The 2016 World Series MVP is currently a free agent after wrapping up his four-year deal with the Cubs. He played a major role on the team in September following a four-month absence to deal with a family matter. 

Zobrist, 38, said at the end of the season that he was unsure if he would call it quits after an impressive career or return for another season on the diamond. More than two months since he last put on a uniform, he still has not reached an answer:

If he does play another season, it would have to be in the right situation for his family. He's made enough money in his career and accomplished plenty — including hoisting a couple championship trophies — but he clearly still had the drive and desire to play, as he said in his September return.

The Cubs figure to be on the short list of teams that would make sense for Zobrist given the mutual familiarity, a home in Chicago and how the entire organization supported him as he stepped away from the team to address his personal life.

It would seem to fit from the Cubs' perspective as well, since they talked all season long about how they missed Zobrist's professional at-bats and his presence inside the clubhouse. 

But there is no traction on the reunion front at the moment.

"I haven't talked to him recently," Epstein said Monday. "I've talked to him since the season ended, but it was more just checking in on his family. As far as baseball, he hadn't made a decision at that point. He was gonna wait a while before deciding what to do. He left open the possibility, but that was it."

The Cubs have an avenue for playing time next season at second base and potentially in the outfield for Zobrist and they are currently searching for leadoff options. He proved he can still play at his advanced age by hitting .284/.388/.377 in September after months away from the game. He isn't an everyday guy anymore, but can still provide value as a role player.

If Zobrist decides to give it one more go, the price would have to be right for the financially-hamstrung Cubs, but a reunion would make a lot of sense for both sides.

Angels' search for catching help could lead them to Willson Contreras

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USA TODAY

Angels' search for catching help could lead them to Willson Contreras

Could we see a Willson Contreras-Joe Maddon reunion in Los Angeles?

According to Maria Torres of the Los Angeles Times, the Angels are “heavily engaged in the catcher market,” and are having “active conversations with two teams” regarding a trade for a catcher.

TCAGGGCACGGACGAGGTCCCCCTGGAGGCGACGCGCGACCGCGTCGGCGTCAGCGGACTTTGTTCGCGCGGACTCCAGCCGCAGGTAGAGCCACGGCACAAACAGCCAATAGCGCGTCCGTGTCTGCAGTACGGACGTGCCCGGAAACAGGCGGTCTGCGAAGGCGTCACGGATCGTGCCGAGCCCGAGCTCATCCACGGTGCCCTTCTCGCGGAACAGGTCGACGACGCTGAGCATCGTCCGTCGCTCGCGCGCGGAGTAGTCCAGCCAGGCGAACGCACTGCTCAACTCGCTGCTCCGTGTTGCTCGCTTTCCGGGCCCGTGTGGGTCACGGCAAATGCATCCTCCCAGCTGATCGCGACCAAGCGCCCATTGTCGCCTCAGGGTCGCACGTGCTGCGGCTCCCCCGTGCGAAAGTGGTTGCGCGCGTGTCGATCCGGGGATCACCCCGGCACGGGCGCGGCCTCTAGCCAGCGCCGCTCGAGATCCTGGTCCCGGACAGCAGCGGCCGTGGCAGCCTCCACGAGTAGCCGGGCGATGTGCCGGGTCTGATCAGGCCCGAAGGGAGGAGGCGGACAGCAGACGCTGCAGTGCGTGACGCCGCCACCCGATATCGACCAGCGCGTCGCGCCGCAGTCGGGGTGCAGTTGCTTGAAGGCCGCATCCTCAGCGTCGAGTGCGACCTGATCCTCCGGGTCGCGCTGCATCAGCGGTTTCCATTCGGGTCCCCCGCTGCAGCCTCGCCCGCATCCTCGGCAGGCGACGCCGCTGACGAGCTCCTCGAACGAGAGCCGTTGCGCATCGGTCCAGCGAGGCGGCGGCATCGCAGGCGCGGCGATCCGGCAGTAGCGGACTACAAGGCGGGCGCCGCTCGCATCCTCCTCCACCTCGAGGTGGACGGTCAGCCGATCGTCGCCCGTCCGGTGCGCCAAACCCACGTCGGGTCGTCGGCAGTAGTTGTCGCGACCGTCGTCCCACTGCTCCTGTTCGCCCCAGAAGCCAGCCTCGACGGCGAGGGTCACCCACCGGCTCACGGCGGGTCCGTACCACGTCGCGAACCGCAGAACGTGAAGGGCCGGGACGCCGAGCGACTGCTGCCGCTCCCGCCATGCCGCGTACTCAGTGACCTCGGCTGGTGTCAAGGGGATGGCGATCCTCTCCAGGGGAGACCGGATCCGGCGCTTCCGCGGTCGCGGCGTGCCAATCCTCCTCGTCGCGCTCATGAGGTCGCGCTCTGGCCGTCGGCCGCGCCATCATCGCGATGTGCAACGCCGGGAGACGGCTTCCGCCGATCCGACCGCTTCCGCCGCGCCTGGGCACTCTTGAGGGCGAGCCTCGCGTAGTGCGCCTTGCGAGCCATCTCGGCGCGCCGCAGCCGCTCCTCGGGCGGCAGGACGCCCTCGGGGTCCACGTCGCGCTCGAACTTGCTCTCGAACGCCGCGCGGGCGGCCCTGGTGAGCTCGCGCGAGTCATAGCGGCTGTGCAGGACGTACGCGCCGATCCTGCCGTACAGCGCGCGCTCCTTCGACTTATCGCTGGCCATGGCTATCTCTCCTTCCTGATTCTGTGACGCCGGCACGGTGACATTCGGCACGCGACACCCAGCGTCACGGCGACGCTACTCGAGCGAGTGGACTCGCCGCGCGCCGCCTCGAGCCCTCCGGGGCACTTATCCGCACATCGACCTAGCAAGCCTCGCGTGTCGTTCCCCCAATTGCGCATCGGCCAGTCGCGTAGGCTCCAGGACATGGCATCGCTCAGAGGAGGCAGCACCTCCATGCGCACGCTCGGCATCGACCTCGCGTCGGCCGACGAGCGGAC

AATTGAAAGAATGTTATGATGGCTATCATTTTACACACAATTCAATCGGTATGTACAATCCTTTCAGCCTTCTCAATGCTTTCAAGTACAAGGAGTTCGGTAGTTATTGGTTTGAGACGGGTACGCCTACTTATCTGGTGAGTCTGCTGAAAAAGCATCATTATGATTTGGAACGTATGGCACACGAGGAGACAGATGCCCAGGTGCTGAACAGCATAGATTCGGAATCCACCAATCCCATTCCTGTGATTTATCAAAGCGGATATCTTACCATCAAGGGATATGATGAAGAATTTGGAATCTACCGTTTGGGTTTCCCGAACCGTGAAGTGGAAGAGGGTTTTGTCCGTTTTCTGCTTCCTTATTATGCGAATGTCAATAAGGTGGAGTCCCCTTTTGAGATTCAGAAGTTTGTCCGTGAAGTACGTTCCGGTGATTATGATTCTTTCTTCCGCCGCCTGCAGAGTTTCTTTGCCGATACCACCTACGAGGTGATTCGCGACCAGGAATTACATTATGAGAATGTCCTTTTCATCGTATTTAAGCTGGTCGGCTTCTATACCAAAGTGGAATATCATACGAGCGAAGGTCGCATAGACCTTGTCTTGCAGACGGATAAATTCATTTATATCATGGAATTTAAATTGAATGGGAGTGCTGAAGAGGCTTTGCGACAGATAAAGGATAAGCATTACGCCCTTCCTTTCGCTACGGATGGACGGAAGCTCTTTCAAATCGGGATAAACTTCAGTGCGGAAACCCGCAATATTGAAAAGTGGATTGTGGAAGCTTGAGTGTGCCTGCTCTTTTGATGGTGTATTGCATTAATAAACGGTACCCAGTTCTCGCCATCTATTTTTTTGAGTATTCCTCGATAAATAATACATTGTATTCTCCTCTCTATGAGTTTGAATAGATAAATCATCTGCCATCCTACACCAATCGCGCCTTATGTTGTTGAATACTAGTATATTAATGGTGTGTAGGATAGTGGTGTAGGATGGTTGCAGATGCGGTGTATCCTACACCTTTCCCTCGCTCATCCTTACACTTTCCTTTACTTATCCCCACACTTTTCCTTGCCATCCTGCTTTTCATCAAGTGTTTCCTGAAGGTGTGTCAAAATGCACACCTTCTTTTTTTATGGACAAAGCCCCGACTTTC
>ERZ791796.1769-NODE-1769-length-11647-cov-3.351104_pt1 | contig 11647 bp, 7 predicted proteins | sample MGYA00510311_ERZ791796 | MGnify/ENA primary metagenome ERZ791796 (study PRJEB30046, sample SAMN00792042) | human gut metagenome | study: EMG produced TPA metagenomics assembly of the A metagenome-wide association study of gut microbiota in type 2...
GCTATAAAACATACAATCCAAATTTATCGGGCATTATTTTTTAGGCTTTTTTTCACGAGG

Torres didn’t specifically mention Contreras, but he’s one of several Cubs who have been linked to trade rumors this offseason. The Cubs aren’t looking to enter another all-out rebuild, but they’re keeping the future of the organization in mind following a disappointing 84-win season.

The Cubs farm system has grown barren of impact talent. They’ve struggled to develop big-league starting pitching under team president Theo Epstein. Their payroll is projected to exceed MLB’s luxury tax threshold for a second straight season, meaning they’d encounter a 30 percent luxury tax on their overages and see their draft position drop 10 spots, should they exceed the $208 million threshold by $40 million or more.

Trading Contreras — who’s projected to make $4.5 million via arbitration next season — won’t solve the financial problem. However, trading him could net the Cubs the type of blue-chip prospects they desperately need to replenish their farm system.

Contreras is also under team control through 2022, so there’s not a huge rush to deal the two-time All-Star. But if the Cubs sense he’s unlikely to sign a contract extension now or in the future, they must do their due diligence on him and see what they could acquire in a potential trade. The same is true for Javier Báez, Kris Bryant and Kyle Schwarber.

The Angels have one top 100 prospect, (outfielder Jo Adell — No. 5 overall), according to MLB Pipeline, so what Los Angeles could offer the Cubs is questionable. Epstein and Co. won’t trade their backstop for the sake of doing so, especially if they deem any offers to be unsatisfactory.  

Contreras hit .272/.355/.533 with 24 home runs and 64 RBIs last season. He’d be a major addition for the Angels, whose catchers posted a combined .221/.293/.344 slash line with 15 home runs and 61 RBIs. The 27-year-old also has a special bond with former Cubs/current Angels manager Joe Maddon.

Contreras posted a heartfelt good-bye to Maddon on Instagram after the Cubs announced they weren’t retaining the manager for 2020. Contreras later commissioned a painting of he and Maddon as a gift for his former skipper.

Monday, Maddon said it’s “weird” to hear Bryant and Contreras mentioned in trade rumors, adding that he likes both players. 

The Angels aren't definitively linked to Contreras and Epstein recently advised to take rumors with a "mouthful of salt." But considering the Angels are reportedly seeking a catching upgrade, it won't be a surprise to see that change soon.